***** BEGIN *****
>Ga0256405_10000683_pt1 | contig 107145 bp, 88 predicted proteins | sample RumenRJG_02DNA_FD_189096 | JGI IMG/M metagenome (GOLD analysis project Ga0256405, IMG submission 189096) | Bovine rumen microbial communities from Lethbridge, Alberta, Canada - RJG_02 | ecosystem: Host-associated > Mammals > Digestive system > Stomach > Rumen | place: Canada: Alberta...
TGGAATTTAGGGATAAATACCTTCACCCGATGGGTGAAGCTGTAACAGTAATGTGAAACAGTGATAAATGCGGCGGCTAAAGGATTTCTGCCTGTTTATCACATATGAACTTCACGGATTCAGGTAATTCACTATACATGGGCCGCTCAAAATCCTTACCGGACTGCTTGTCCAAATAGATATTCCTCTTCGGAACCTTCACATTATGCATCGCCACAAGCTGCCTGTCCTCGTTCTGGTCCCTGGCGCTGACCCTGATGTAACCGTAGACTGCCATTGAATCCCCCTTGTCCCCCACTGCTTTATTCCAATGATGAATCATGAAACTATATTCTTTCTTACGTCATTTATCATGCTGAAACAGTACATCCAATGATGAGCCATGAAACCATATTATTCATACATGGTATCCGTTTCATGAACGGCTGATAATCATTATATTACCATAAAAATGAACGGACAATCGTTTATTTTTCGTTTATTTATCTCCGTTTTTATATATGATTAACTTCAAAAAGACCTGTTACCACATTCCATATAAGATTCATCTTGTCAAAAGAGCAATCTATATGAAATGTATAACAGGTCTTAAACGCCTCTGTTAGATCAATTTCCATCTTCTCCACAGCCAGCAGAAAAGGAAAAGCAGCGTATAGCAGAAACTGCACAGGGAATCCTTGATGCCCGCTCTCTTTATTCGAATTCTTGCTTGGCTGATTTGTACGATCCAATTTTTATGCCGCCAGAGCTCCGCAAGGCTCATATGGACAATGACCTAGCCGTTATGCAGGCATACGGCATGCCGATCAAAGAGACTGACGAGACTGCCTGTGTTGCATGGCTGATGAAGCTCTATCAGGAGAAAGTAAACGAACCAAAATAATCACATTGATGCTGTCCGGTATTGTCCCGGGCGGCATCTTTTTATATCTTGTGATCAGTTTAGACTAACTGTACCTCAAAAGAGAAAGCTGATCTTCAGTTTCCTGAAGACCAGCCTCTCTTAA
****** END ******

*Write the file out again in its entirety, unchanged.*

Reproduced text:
>Ga0256405_10000683_pt1 | contig 107145 bp, 88 predicted proteins | sample RumenRJG_02DNA_FD_189096 | JGI IMG/M metagenome (GOLD analysis project Ga0256405, IMG submission 189096) | Bovine rumen microbial communities from Lethbridge, Alberta, Canada - RJG_02 | ecosystem: Host-associated > Mammals > Digestive system > Stomach > Rumen | place: Canada: Alberta...
TGGAATTTAGGGATAAATACCTTCACCCGATGGGTGAAGCTGTAACAGTAATGTGAAACAGTGATAAATGCGGCGGCTAAAGGATTTCTGCCTGTTTATCACATATGAACTTCACGGATTCAGGTAATTCACTATACATGGGCCGCTCAAAATCCTTACCGGACTGCTTGTCCAAATAGATATTCCTCTTCGGAACCTTCACATTATGCATCGCCACAAGCTGCCTGTCCTCGTTCTGGTCCCTGGCGCTGACCCTGATGTAACCGTAGACTGCCATTGAATCCCCCTTGTCCCCCACTGCTTTATTCCAATGATGAATCATGAAACTATATTCTTTCTTACGTCATTTATCATGCTGAAACAGTACATCCAATGATGAGCCATGAAACCATATTATTCATACATGGTATCCGTTTCATGAACGGCTGATAATCATTATATTACCATAAAAATGAACGGACAATCGTTTATTTTTCGTTTATTTATCTCCGTTTTTATATATGATTAACTTCAAAAAGACCTGTTACCACATTCCATATAAGATTCATCTTGTCAAAAGAGCAATCTATATGAAATGTATAACAGGTCTTAAACGCCTCTGTTAGATCAATTTCCATCTTCTCCACAGCCAGCAGAAAAGGAAAAGCAGCGTATAGCAGAAACTGCACAGGGAATCCTTGATGCCCGCTCTCTTTATTCGAATTCTTGCTTGGCTGATTTGTACGATCCAATTTTTATGCCGCCAGAGCTCCGCAAGGCTCATATGGACAATGACCTAGCCGTTATGCAGGCATACGGCATGCCGATCAAAGAGACTGACGAGACTGCCTGTGTTGCATGGCTGATGAAGCTCTATCAGGAGAAAGTAAACGAACCAAAATAATCACATTGATGCTGTCCGGTATTGTCCCGGGCGGCATCTTTTTATATCTTGTGATCAGTTTAGACTAACTGTACCTCAAAAGAGAAAGCTGATCTTCAGTTTCCTGAAGACCAGCCTCTCTTAA